House Committee Hears Bill That Adds Problematic Regulations on Ohio’s Railroad Industry

The Ohio Chamber testified this week in opposition to House Bill 186 – a bill that, if enacted, would create burdensome and impractical regulations on railroad companies. These additional regulations would force rail companies to spend significant resources complying with the ill-conceived legislation and would likely lead to increased shipping costs for customers who rely on rail to transport their product to consumers.

House Bill 186 proposes to put in place regulations that dictate to railroad companies the design, construction and maintenance of rail yard walkways, the size of freight train crews, and the illumination standards at rail yards. Additionally, HB 186 includes an unworkable and excessive financial penalty for the obstruction of roadways by locomotives or rail cars. 

Ohio’s business climate would be negatively impacted by legislation such as HB 186 because the added regulations would increase the cost of doing business in the Buckeye State and would interfere with the employment relationship between employers and their employees. 

The Ohio Chamber of Commerce stood in opposition to the bill because in accordance with our mission to aggressively champion economic competitiveness, we view HB 186 as a detriment to Ohio companies’ ability to operate and compete. Burdensome government mandates on employers are detrimental to businesses because they prevent employers from crafting tailored solutions that fit their workplace best and add operation costs. Additionally, legislation that seeks to enact mandates on employment practices for a single industry creates an uneven playing fields for companies operating in that industry since all other employers outside the industry do not face the same government red tape.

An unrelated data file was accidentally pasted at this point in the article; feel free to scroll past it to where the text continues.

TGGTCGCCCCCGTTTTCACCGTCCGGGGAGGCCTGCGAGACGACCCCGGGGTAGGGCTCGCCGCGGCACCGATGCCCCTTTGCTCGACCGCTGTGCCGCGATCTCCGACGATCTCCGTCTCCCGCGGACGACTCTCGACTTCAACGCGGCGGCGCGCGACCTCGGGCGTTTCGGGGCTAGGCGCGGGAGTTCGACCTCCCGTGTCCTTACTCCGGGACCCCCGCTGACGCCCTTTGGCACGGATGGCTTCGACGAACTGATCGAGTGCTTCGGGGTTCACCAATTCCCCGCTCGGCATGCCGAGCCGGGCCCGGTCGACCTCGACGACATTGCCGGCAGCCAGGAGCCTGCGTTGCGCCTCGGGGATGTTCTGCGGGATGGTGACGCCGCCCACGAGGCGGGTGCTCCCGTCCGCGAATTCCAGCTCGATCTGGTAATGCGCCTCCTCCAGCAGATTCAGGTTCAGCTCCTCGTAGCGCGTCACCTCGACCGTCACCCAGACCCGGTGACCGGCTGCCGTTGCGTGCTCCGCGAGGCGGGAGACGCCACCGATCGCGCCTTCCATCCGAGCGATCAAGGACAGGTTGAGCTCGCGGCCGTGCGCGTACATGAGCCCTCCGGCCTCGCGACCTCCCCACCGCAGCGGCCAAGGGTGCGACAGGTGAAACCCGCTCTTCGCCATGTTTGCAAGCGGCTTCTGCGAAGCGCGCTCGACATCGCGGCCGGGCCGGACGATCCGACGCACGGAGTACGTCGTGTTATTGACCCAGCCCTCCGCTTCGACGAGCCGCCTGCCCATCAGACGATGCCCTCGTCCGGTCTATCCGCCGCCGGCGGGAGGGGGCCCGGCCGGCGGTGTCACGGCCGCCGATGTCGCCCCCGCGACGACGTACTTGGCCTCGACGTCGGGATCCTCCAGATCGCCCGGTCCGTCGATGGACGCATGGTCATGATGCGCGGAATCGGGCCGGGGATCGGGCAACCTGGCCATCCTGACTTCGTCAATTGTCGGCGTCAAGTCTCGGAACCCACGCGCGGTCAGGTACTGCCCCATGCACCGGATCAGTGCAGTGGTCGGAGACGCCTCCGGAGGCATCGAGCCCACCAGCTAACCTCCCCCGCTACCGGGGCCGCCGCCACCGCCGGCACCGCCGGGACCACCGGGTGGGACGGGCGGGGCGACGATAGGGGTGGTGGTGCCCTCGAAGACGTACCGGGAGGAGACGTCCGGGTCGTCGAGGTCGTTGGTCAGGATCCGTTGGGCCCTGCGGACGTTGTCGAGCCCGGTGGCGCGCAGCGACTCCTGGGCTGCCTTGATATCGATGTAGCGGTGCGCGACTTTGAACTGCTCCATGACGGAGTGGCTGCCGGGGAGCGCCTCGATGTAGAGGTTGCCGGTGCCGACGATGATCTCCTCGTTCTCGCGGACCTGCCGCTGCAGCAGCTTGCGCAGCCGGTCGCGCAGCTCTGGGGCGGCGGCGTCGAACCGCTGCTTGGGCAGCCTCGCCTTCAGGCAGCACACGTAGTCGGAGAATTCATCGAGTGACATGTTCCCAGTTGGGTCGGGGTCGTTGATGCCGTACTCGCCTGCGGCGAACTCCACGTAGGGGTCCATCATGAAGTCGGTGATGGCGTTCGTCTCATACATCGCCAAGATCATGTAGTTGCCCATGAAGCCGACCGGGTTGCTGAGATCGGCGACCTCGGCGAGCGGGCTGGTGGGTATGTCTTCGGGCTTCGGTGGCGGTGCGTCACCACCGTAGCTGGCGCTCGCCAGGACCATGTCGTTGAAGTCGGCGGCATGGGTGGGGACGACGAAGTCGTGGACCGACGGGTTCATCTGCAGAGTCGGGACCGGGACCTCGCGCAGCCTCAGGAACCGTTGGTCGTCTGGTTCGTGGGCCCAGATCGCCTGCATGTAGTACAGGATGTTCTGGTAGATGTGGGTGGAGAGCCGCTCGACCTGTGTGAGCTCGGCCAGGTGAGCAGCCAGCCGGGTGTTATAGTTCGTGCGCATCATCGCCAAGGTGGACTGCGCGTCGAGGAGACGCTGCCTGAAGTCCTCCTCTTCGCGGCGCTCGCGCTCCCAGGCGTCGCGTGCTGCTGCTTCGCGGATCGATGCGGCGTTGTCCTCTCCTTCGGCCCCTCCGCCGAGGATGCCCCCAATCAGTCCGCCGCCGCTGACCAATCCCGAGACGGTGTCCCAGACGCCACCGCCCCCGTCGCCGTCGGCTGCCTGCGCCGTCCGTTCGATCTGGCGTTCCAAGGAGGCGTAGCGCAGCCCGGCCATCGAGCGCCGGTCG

The Ohio Chamber also views Ohio’s rail industry as an indispensable part of the state’s infrastructure since businesses rely on the rail system to ship items ranging from household consumer goods to chemical and food products. In fact, according to data collected by the Public Utilities Commission of Ohio, only four states have more rail traffic than Ohio. On behalf of our members, the chamber will continue to voice our concerns about HB 186 with legislators and we are committed to assuring that rail companies will not face the onerous government mandates included in the legislation.